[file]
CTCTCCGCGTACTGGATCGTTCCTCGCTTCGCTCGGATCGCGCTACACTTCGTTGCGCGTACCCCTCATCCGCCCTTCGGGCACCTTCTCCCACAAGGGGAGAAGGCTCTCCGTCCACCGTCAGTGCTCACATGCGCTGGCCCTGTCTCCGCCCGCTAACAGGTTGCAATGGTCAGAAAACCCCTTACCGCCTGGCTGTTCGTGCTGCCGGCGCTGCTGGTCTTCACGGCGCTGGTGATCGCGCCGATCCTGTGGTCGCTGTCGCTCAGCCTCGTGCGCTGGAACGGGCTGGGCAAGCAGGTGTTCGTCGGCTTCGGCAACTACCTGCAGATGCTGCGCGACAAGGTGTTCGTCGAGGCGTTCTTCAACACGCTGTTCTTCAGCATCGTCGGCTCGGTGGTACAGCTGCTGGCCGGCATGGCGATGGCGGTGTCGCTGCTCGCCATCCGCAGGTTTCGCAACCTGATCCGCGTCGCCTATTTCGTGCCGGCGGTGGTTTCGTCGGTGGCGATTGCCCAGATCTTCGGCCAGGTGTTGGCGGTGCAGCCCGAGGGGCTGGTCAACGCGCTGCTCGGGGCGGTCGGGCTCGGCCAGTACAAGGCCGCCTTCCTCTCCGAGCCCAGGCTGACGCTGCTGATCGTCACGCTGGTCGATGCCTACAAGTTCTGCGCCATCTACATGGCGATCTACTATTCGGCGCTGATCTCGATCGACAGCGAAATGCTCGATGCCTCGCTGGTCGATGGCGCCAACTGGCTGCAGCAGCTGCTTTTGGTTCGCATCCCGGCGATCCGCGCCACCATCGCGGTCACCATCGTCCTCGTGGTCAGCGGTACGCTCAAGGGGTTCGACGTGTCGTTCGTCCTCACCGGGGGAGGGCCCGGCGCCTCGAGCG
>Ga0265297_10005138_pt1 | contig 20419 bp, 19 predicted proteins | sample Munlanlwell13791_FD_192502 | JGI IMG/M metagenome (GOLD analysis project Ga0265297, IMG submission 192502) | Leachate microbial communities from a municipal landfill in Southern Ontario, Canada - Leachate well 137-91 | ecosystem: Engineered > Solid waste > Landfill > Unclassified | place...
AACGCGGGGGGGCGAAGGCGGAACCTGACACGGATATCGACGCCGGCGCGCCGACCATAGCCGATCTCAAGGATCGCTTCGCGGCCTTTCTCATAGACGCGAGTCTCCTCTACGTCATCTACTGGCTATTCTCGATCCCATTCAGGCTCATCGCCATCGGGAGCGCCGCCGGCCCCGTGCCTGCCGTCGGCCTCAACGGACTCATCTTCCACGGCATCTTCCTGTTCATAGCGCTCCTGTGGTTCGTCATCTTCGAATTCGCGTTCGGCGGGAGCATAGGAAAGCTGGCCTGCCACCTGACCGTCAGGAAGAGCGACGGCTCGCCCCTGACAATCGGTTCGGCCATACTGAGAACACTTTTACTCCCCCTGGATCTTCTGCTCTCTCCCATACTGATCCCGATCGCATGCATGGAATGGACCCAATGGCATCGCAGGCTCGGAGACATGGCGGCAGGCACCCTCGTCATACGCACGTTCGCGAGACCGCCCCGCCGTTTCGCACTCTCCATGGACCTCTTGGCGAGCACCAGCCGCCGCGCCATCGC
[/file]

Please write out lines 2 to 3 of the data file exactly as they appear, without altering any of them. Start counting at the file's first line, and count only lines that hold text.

>Ga0265297_10005138_pt1 | contig 20419 bp, 19 predicted proteins | sample Munlanlwell13791_FD_192502 | JGI IMG/M metagenome (GOLD analysis project Ga0265297, IMG submission 192502) | Leachate microbial communities from a municipal landfill in Southern Ontario, Canada - Leachate well 137-91 | ecosystem: Engineered > Solid waste > Landfill > Unclassified | place...
AACGCGGGGGGGCGAAGGCGGAACCTGACACGGATATCGACGCCGGCGCGCCGACCATAGCCGATCTCAAGGATCGCTTCGCGGCCTTTCTCATAGACGCGAGTCTCCTCTACGTCATCTACTGGCTATTCTCGATCCCATTCAGGCTCATCGCCATCGGGAGCGCCGCCGGCCCCGTGCCTGCCGTCGGCCTCAACGGACTCATCTTCCACGGCATCTTCCTGTTCATAGCGCTCCTGTGGTTCGTCATCTTCGAATTCGCGTTCGGCGGGAGCATAGGAAAGCTGGCCTGCCACCTGACCGTCAGGAAGAGCGACGGCTCGCCCCTGACAATCGGTTCGGCCATACTGAGAACACTTTTACTCCCCCTGGATCTTCTGCTCTCTCCCATACTGATCCCGATCGCATGCATGGAATGGACCCAATGGCATCGCAGGCTCGGAGACATGGCGGCAGGCACCCTCGTCATACGCACGTTCGCGAGACCGCCCCGCCGTTTCGCACTCTCCATGGACCTCTTGGCGAGCACCAGCCGCCGCGCCATCGC